• Kaplan SAT Prep Plus 2024: This book includes practice tests, video lessons, and personalized study plans, making it suitable for self-paced learning.
  • McGraw Hill Education SAT (2024 Edition): With targeted practice sets and skill-building exercises, this book helps students strengthen their weaknesses.

Remember, the best book for SAT preparation ultimately depends on your specific strengths and weaknesses, so consider trying out a few resources to find the one that suits you best.

2. What is the best time to take SAT?

The best time to take the SAT can vary based on your academic preparedness and college application timeline. Here are some factors to consider:

  • Junior year (11th grade): Many students take the SAT during their junior year, typically in the spring or early summer. This allows time for retakes if necessary and provides a head start in the college application process.
  • Early fall of senior year (12th grade): If you want to focus on improving your score during the summer before senior year, you can take the SAT again in the early fall of your senior year.
  • SAT subject tests: If you plan to take SAT Subject Tests, consider taking them in May or June of your junior year or in the fall of your senior year.
  • College application deadlines: Check the application deadlines of the colleges you're interested in to ensure you take the SAT early enough to meet their requirements.

Ultimately, the best time to take the SAT is when you feel adequately prepared and have had sufficient time to study and practice.

3. How long should you study for the SAT?

The ideal study duration for the SAT varies based on your current skill level, target score, and availability to study. However, a common recommendation is to dedicate about 2-3 months of focused preparation. Here's a suggested study plan:

  • Assessment: Start by taking a practice SAT test to identify your strengths and weaknesses.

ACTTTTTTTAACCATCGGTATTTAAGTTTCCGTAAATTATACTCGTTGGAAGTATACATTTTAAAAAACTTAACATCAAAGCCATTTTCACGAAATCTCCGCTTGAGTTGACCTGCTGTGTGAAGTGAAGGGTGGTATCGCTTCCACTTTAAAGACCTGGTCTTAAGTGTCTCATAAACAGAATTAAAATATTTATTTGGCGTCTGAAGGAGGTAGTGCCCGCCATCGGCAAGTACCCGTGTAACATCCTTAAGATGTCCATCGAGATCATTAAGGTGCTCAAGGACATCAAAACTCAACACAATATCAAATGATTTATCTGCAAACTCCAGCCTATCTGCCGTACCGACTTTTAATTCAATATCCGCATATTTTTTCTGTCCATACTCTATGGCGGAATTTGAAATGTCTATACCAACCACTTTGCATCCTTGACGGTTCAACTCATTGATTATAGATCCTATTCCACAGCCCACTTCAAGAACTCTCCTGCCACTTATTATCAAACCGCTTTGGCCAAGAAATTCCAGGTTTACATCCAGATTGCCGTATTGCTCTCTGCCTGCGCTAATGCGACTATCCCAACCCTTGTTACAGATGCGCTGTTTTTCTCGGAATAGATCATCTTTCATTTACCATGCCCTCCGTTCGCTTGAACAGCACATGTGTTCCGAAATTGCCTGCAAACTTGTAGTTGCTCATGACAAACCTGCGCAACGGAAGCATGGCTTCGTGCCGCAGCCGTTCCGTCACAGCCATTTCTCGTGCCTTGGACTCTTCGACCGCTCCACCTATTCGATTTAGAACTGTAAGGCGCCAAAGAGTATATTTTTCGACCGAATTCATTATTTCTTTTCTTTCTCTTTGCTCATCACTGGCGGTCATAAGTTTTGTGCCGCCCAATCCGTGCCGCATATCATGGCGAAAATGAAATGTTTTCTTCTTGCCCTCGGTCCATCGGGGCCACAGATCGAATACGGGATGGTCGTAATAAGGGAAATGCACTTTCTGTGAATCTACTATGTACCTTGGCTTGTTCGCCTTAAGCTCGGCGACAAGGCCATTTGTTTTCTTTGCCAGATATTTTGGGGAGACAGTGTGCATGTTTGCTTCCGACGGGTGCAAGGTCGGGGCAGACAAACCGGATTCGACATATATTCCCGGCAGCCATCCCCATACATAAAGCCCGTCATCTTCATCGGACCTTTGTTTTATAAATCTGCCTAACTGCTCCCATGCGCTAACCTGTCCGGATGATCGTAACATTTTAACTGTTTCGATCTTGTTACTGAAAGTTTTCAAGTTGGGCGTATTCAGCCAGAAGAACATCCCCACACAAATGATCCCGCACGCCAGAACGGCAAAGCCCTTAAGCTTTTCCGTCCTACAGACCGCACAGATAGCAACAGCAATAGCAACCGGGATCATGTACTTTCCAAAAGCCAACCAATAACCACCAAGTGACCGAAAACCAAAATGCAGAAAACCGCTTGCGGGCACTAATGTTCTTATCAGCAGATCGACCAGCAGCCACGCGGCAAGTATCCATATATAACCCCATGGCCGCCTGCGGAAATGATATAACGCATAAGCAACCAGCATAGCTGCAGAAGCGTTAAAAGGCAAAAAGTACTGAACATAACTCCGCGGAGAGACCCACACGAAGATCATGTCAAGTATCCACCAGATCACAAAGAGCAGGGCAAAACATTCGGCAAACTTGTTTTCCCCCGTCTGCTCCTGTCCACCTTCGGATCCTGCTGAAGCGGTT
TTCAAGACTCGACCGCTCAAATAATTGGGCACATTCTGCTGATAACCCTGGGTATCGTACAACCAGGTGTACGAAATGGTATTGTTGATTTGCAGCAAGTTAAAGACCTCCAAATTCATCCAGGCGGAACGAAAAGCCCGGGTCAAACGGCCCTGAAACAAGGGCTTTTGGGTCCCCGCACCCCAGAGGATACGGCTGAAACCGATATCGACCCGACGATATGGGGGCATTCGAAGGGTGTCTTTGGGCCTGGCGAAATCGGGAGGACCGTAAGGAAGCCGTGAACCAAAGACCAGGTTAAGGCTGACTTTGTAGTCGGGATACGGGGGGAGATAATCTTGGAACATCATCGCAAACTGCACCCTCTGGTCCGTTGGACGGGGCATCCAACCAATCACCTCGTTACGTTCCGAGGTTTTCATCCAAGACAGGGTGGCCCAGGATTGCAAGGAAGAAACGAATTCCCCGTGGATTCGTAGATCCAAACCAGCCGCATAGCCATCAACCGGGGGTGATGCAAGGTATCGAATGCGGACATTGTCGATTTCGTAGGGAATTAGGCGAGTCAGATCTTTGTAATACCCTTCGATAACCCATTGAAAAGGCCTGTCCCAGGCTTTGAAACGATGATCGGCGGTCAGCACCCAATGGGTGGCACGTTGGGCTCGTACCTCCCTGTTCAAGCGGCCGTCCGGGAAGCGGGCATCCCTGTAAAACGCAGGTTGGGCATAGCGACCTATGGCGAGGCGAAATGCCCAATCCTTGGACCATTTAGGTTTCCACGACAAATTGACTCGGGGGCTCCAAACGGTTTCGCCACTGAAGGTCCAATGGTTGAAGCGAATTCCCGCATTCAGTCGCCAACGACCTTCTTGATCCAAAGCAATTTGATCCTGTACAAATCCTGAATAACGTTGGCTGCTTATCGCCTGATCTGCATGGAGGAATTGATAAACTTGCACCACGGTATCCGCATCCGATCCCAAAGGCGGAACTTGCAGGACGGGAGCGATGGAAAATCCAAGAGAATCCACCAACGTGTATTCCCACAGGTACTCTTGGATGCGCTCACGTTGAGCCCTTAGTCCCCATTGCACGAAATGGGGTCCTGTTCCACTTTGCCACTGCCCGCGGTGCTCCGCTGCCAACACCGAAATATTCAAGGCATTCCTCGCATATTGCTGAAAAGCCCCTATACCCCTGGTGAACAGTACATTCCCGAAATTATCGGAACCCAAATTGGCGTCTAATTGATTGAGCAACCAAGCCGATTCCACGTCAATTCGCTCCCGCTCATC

• Study schedule: Create a study schedule that allows you to dedicate regular time each week for SAT preparation.
  • Content review: Review the test content, including math, reading, writing, and grammar concepts. Use prep books or online resources for in-depth study.
  • Practice tests: Take full-length practice tests regularly to track your progress and simulate the actual test environment.
  • Focus on weak areas: Target your weaker areas with additional practice and study.
  • Time management: Practice answering questions within the allotted time to improve your pacing during the test.
  • Test-taking strategies: Familiarize yourself with SAT-specific test-taking strategies to approach questions efficiently.

Remember that consistent and focused preparation, combined with practice, is key to achieving your target SAT score.


Now that you have a comprehensive understanding of the SAT and valuable strategies for test preparation, take the next step by signing up for Aha. Aha is a learning website that offers quality sample questions and uses AI to analyze your weak points. With personalized study plans, Aha will help you target areas for improvement and boost your SAT performance. Embrace this opportunity and embark on your journey to SAT success!

Relevant links

Download or Export icon
Download or Export icon
Download or Export icon
Download or Export icon
Download or Export icon
Download or Export icon
Download or Export icon
Download or Export icon

Related Blogs